Wrought metals are those that have been shaped by hammers and other tools, as opposed to cast metals, which are melted into a mold, or extruded metals, which are forced through a die. This is one of the oldest metalworking techniques; the word "wrought" actually comes from a form of "to work," so wrought metal is "worked" metal. This material can be found in a wide range of decorative art objects and consumer products.
According to Sewanee University, beaten copper first appeared in around 8000 B.C., when metalworkers beat elemental copper into soft weapons and ornaments. This material tended to be brittle and required regular reheating. By 5000 B.C., smiths had also begun to work gold and electrum. Metalworkers discovered casting technology during this period. Worked and cast bronze developed around 3500 B.C., and provided stronger, less brittle objects than copper. Wrought iron developed relatively late, in about 1500 B.C. Wrought steel developed around 600 B.C., and did not become widespread for hundreds of years.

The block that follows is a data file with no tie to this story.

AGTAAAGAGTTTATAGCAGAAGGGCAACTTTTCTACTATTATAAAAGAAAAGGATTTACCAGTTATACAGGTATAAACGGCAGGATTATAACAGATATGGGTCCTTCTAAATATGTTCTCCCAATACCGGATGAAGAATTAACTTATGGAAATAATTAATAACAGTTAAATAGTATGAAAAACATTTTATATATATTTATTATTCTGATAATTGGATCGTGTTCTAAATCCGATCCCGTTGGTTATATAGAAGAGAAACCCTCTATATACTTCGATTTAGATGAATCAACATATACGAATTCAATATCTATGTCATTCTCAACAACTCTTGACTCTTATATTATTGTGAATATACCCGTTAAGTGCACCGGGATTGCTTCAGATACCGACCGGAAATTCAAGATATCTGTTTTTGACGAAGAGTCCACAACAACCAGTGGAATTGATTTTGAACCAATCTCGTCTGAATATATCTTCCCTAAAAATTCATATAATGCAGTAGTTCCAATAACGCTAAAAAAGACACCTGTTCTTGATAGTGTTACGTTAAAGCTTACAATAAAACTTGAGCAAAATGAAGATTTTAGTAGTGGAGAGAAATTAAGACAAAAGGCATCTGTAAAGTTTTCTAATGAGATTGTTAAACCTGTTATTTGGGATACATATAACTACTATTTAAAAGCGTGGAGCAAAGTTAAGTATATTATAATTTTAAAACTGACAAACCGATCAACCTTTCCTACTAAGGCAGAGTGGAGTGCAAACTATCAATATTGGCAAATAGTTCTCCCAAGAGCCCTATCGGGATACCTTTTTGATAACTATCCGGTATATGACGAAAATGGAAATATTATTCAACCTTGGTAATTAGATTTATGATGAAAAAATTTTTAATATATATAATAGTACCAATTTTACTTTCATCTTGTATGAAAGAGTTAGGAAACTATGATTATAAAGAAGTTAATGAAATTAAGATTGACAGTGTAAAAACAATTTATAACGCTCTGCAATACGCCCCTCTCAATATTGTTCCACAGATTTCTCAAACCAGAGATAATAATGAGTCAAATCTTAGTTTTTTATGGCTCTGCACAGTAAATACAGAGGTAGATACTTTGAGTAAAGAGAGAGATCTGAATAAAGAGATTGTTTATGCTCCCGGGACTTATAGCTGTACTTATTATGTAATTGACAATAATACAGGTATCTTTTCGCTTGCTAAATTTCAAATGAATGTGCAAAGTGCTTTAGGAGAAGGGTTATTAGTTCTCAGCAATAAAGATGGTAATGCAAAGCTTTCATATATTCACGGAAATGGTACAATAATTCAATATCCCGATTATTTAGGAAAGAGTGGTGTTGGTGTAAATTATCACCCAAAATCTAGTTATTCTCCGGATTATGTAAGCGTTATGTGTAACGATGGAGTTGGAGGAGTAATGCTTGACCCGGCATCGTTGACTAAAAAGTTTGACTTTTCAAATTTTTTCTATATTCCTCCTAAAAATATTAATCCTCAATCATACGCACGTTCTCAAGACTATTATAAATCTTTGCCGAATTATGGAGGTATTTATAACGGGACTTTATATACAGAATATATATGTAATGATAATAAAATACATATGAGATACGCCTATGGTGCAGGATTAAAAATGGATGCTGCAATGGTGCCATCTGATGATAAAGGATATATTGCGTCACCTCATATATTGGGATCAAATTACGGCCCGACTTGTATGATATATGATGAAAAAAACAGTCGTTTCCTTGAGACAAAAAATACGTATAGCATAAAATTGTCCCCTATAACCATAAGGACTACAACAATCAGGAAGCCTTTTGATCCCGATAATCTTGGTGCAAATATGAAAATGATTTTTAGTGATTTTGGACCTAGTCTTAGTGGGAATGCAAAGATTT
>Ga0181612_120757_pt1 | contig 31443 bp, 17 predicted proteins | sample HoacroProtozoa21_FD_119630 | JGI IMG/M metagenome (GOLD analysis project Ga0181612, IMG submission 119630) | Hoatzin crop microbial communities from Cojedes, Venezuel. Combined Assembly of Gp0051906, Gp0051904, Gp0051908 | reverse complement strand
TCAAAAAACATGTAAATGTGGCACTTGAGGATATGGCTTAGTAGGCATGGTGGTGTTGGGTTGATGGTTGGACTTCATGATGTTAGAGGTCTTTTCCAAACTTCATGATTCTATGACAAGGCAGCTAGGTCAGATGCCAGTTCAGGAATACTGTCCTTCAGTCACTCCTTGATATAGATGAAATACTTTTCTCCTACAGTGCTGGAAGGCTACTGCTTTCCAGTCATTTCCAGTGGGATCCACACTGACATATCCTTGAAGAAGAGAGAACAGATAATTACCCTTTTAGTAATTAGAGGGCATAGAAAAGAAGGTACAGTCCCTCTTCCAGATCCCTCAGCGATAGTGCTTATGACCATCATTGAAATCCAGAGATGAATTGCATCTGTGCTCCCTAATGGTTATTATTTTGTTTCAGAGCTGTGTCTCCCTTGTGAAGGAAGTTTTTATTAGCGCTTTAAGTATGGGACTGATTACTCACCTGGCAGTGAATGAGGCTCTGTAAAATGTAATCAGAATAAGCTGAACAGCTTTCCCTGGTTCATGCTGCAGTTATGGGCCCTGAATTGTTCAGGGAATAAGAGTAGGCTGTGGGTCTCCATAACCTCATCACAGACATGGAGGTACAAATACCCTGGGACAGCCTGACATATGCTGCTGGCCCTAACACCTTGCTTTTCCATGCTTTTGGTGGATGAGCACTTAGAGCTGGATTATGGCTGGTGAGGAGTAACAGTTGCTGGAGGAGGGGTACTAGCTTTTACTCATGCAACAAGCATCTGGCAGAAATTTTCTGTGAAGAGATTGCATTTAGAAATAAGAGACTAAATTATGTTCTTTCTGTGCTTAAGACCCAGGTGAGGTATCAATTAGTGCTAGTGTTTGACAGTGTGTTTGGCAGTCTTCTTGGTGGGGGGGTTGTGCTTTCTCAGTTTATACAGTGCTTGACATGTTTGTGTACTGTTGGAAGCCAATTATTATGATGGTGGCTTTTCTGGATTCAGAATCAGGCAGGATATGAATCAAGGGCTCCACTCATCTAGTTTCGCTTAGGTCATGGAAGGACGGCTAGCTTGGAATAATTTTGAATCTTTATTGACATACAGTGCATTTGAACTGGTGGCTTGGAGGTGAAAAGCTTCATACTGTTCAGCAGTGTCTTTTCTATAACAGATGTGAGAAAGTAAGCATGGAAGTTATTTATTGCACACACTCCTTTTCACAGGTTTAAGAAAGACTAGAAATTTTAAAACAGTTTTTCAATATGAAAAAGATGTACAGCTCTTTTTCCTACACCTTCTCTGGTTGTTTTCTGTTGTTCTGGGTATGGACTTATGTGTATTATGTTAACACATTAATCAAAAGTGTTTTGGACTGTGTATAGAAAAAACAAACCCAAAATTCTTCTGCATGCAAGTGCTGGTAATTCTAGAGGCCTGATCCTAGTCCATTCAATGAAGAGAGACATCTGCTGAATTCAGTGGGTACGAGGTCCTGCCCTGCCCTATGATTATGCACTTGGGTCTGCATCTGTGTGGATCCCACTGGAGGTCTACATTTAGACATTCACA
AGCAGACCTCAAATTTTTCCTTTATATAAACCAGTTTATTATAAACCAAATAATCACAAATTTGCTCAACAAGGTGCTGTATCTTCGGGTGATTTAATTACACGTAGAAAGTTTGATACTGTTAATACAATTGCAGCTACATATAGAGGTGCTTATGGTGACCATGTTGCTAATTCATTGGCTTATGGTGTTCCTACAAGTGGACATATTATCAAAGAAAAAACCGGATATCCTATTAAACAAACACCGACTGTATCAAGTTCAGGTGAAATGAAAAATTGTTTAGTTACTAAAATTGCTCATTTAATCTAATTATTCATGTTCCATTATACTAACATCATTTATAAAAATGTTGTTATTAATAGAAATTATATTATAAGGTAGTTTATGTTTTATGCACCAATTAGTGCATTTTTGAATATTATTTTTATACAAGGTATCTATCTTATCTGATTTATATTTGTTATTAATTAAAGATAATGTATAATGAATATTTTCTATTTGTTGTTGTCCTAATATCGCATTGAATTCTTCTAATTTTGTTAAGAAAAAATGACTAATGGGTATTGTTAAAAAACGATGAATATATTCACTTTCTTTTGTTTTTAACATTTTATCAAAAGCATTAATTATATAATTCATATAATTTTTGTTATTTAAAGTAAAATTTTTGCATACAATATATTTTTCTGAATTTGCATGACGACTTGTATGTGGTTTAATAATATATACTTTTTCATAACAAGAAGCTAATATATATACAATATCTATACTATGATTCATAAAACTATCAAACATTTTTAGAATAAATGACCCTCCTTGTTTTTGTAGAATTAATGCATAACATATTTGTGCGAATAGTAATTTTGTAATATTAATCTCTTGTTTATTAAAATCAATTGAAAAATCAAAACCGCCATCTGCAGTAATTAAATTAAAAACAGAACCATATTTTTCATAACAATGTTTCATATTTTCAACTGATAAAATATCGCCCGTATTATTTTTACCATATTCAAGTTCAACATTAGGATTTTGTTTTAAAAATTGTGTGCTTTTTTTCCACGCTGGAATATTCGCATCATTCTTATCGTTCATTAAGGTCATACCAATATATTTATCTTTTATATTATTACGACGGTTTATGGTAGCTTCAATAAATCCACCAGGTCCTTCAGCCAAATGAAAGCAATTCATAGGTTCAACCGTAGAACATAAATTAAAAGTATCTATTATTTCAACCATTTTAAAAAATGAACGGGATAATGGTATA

Wrought metals vary significantly in appearance, but tend to show visible evidence of the tools used to make them. Beaten copper, gold, or other very soft metals may include hammer or file marks. Wrought iron and steel usually show fewer marks, but are less smooth than extruded or cast metal. These tool marks make wrought materials popular in art and decorative objects.
Worked metal was once the dominant material for everyday objects. Wrought iron was used in nails, chains, wire, rivets, horseshoes, bolts, ironwork, knives and many other objects. Wrought precious metals were common in jewelry and decorative interior fittings, while metals such as tin were often used to make cups, pans and similar household goods. Most modern wrought-metal objects are used for decorative purposes, or are made by individual craftspeople; this metalworking technique is uncommon in commercial manufacturing.
Many decorative metal objects, such as gates, wall ornaments and garden ornaments, are labeled as wrought metal. These objects often closely resemble real wrought metal, but may not actually be worked with tools. Mass-produced metal objects are more likely to be cast or extruded, as these processes are less labor-intensive for large manufacturers.
G.D. Palmer is a freelance writer and illustrator living in Milwaukee, Wis. She has been producing print and Web content for various organizations since 1998 and has been freelancing full-time since 2007. Palmer holds a Bachelor of Arts degree in writing and studio art from Beloit College in Beloit, Wis.